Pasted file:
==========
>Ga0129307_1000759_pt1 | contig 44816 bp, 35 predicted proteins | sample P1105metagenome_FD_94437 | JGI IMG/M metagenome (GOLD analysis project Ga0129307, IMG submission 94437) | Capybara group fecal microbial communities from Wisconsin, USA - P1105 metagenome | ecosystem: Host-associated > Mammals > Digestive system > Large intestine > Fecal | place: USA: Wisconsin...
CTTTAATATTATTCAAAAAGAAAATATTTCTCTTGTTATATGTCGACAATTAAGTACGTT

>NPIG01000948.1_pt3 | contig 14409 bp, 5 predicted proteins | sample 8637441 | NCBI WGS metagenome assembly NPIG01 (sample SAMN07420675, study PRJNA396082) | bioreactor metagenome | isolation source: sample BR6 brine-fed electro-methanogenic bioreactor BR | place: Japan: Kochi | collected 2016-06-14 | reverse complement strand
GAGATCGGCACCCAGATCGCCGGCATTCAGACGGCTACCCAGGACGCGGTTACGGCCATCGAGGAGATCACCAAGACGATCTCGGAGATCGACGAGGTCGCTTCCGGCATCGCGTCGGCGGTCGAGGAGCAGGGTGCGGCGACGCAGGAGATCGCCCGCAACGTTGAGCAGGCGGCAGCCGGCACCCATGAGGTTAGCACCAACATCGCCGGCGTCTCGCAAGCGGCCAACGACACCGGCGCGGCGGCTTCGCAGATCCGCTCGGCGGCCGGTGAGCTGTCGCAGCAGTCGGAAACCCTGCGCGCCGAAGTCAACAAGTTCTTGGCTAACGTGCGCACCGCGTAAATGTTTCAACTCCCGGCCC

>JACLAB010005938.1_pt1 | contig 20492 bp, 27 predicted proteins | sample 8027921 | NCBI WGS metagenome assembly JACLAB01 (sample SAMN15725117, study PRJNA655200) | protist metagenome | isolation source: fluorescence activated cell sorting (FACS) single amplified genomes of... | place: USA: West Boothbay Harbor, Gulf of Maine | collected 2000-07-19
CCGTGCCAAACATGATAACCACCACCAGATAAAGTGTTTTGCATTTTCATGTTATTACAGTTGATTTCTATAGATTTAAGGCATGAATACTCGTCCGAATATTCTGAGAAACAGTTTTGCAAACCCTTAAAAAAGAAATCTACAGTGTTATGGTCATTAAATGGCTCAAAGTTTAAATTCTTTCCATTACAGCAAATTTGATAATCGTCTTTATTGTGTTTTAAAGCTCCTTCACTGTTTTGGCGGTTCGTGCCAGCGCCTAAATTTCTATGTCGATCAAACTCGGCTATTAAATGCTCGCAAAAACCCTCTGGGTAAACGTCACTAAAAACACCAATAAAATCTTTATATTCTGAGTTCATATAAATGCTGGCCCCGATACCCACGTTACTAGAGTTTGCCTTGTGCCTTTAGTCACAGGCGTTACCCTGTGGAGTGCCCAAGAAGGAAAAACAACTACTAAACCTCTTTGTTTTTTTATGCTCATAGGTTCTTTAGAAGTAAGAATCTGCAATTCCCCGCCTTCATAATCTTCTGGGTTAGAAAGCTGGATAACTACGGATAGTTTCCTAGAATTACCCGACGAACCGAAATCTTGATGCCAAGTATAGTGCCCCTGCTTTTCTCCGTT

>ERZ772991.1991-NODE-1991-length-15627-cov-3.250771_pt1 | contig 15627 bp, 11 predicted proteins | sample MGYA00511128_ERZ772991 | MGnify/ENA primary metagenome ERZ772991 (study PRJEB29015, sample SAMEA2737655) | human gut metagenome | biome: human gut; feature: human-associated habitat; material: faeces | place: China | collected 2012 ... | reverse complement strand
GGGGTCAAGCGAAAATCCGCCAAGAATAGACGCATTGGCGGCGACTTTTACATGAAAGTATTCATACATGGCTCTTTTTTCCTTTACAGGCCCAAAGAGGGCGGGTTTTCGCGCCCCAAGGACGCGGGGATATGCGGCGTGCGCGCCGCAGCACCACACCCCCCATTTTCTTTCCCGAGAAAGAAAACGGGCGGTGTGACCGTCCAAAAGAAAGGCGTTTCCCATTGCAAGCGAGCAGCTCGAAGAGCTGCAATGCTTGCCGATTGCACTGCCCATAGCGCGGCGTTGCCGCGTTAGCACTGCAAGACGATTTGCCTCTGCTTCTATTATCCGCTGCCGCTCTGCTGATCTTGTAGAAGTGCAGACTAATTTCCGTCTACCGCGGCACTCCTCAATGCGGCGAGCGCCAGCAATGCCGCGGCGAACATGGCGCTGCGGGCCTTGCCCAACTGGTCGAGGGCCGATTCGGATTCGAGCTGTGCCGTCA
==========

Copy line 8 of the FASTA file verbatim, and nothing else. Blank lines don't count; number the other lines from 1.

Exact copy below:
GGGGTCAAGCGAAAATCCGCCAAGAATAGACGCATTGGCGGCGACTTTTACATGAAAGTATTCATACATGGCTCTTTTTTCCTTTACAGGCCCAAAGAGGGCGGGTTTTCGCGCCCCAAGGACGCGGGGATATGCGGCGTGCGCGCCGCAGCACCACACCCCCCATTTTCTTTCCCGAGAAAGAAAACGGGCGGTGTGACCGTCCAAAAGAAAGGCGTTTCCCATTGCAAGCGAGCAGCTCGAAGAGCTGCAATGCTTGCCGATTGCACTGCCCATAGCGCGGCGTTGCCGCGTTAGCACTGCAAGACGATTTGCCTCTGCTTCTATTATCCGCTGCCGCTCTGCTGATCTTGTAGAAGTGCAGACTAATTTCCGTCTACCGCGGCACTCCTCAATGCGGCGAGCGCCAGCAATGCCGCGGCGAACATGGCGCTGCGGGCCTTGCCCAACTGGTCGAGGGCCGATTCGGATTCGAGCTGTGCCGTCA